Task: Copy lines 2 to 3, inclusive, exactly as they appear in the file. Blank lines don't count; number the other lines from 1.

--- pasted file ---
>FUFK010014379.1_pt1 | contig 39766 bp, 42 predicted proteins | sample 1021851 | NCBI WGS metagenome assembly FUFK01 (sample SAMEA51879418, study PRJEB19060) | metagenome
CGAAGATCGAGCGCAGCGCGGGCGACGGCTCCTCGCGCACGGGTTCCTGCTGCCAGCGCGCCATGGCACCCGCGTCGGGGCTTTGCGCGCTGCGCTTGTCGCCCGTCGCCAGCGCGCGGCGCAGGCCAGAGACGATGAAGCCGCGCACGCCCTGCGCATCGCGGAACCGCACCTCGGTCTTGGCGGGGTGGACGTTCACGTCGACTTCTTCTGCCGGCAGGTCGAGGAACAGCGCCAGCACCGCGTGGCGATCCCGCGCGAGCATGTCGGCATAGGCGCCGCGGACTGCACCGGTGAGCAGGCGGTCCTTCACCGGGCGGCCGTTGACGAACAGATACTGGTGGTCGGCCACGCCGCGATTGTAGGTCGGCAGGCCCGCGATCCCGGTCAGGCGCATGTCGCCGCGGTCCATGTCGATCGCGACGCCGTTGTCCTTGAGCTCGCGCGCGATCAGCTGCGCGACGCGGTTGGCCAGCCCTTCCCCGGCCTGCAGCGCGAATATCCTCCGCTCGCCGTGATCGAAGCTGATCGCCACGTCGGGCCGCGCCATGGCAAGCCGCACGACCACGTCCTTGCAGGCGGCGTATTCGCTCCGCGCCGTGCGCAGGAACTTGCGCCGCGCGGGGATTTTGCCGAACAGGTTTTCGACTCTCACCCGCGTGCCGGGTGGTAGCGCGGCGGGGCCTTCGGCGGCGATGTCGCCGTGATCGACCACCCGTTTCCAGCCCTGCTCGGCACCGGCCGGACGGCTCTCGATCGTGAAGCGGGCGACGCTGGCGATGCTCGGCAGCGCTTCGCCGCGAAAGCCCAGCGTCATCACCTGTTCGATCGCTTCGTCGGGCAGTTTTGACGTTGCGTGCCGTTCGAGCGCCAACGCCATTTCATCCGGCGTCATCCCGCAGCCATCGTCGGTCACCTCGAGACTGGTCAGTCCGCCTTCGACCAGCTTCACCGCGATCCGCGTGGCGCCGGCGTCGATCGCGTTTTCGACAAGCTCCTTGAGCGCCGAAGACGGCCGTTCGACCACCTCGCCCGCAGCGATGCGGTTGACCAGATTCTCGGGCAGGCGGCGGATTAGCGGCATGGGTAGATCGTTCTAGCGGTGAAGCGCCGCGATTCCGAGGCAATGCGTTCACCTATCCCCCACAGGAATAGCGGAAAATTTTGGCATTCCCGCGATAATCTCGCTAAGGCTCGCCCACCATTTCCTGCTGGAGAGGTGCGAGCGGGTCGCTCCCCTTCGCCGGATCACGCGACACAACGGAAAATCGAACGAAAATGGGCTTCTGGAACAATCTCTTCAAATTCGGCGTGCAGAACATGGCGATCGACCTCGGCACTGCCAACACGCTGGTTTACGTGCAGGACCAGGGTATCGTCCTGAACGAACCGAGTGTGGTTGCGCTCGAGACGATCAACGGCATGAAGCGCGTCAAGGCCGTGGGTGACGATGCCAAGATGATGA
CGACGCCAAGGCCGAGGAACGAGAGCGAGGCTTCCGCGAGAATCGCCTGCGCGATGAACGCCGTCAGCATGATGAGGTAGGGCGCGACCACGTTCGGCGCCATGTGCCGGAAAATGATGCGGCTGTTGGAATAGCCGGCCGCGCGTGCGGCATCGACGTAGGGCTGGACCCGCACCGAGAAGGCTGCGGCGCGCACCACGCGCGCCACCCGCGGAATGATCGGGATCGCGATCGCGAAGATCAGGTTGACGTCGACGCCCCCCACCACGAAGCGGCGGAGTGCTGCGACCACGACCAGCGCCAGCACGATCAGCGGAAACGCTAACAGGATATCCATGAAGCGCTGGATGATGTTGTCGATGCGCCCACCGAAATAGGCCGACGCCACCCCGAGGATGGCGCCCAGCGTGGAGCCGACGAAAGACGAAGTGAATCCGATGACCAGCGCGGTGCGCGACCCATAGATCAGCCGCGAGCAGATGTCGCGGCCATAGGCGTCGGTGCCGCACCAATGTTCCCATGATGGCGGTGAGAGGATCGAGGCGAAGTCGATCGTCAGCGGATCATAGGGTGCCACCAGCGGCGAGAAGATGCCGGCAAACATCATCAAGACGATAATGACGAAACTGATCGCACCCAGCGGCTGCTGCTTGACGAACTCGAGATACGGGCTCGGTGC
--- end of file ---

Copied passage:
CGAAGATCGAGCGCAGCGCGGGCGACGGCTCCTCGCGCACGGGTTCCTGCTGCCAGCGCGCCATGGCACCCGCGTCGGGGCTTTGCGCGCTGCGCTTGTCGCCCGTCGCCAGCGCGCGGCGCAGGCCAGAGACGATGAAGCCGCGCACGCCCTGCGCATCGCGGAACCGCACCTCGGTCTTGGCGGGGTGGACGTTCACGTCGACTTCTTCTGCCGGCAGGTCGAGGAACAGCGCCAGCACCGCGTGGCGATCCCGCGCGAGCATGTCGGCATAGGCGCCGCGGACTGCACCGGTGAGCAGGCGGTCCTTCACCGGGCGGCCGTTGACGAACAGATACTGGTGGTCGGCCACGCCGCGATTGTAGGTCGGCAGGCCCGCGATCCCGGTCAGGCGCATGTCGCCGCGGTCCATGTCGATCGCGACGCCGTTGTCCTTGAGCTCGCGCGCGATCAGCTGCGCGACGCGGTTGGCCAGCCCTTCCCCGGCCTGCAGCGCGAATATCCTCCGCTCGCCGTGATCGAAGCTGATCGCCACGTCGGGCCGCGCCATGGCAAGCCGCACGACCACGTCCTTGCAGGCGGCGTATTCGCTCCGCGCCGTGCGCAGGAACTTGCGCCGCGCGGGGATTTTGCCGAACAGGTTTTCGACTCTCACCCGCGTGCCGGGTGGTAGCGCGGCGGGGCCTTCGGCGGCGATGTCGCCGTGATCGACCACCCGTTTCCAGCCCTGCTCGGCACCGGCCGGACGGCTCTCGATCGTGAAGCGGGCGACGCTGGCGATGCTCGGCAGCGCTTCGCCGCGAAAGCCCAGCGTCATCACCTGTTCGATCGCTTCGTCGGGCAGTTTTGACGTTGCGTGCCGTTCGAGCGCCAACGCCATTTCATCCGGCGTCATCCCGCAGCCATCGTCGGTCACCTCGAGACTGGTCAGTCCGCCTTCGACCAGCTTCACCGCGATCCGCGTGGCGCCGGCGTCGATCGCGTTTTCGACAAGCTCCTTGAGCGCCGAAGACGGCCGTTCGACCACCTCGCCCGCAGCGATGCGGTTGACCAGATTCTCGGGCAGGCGGCGGATTAGCGGCATGGGTAGATCGTTCTAGCGGTGAAGCGCCGCGATTCCGAGGCAATGCGTTCACCTATCCCCCACAGGAATAGCGGAAAATTTTGGCATTCCCGCGATAATCTCGCTAAGGCTCGCCCACCATTTCCTGCTGGAGAGGTGCGAGCGGGTCGCTCCCCTTCGCCGGATCACGCGACACAACGGAAAATCGAACGAAAATGGGCTTCTGGAACAATCTCTTCAAATTCGGCGTGCAGAACATGGCGATCGACCTCGGCACTGCCAACACGCTGGTTTACGTGCAGGACCAGGGTATCGTCCTGAACGAACCGAGTGTGGTTGCGCTCGAGACGATCAACGGCATGAAGCGCGTCAAGGCCGTGGGTGACGATGCCAAGATGATGA
CGACGCCAAGGCCGAGGAACGAGAGCGAGGCTTCCGCGAGAATCGCCTGCGCGATGAACGCCGTCAGCATGATGAGGTAGGGCGCGACCACGTTCGGCGCCATGTGCCGGAAAATGATGCGGCTGTTGGAATAGCCGGCCGCGCGTGCGGCATCGACGTAGGGCTGGACCCGCACCGAGAAGGCTGCGGCGCGCACCACGCGCGCCACCCGCGGAATGATCGGGATCGCGATCGCGAAGATCAGGTTGACGTCGACGCCCCCCACCACGAAGCGGCGGAGTGCTGCGACCACGACCAGCGCCAGCACGATCAGCGGAAACGCTAACAGGATATCCATGAAGCGCTGGATGATGTTGTCGATGCGCCCACCGAAATAGGCCGACGCCACCCCGAGGATGGCGCCCAGCGTGGAGCCGACGAAAGACGAAGTGAATCCGATGACCAGCGCGGTGCGCGACCCATAGATCAGCCGCGAGCAGATGTCGCGGCCATAGGCGTCGGTGCCGCACCAATGTTCCCATGATGGCGGTGAGAGGATCGAGGCGAAGTCGATCGTCAGCGGATCATAGGGTGCCACCAGCGGCGAGAAGATGCCGGCAAACATCATCAAGACGATAATGACGAAACTGATCGCACCCAGCGGCTGCTGCTTGACGAACTCGAGATACGGGCTCGGTGC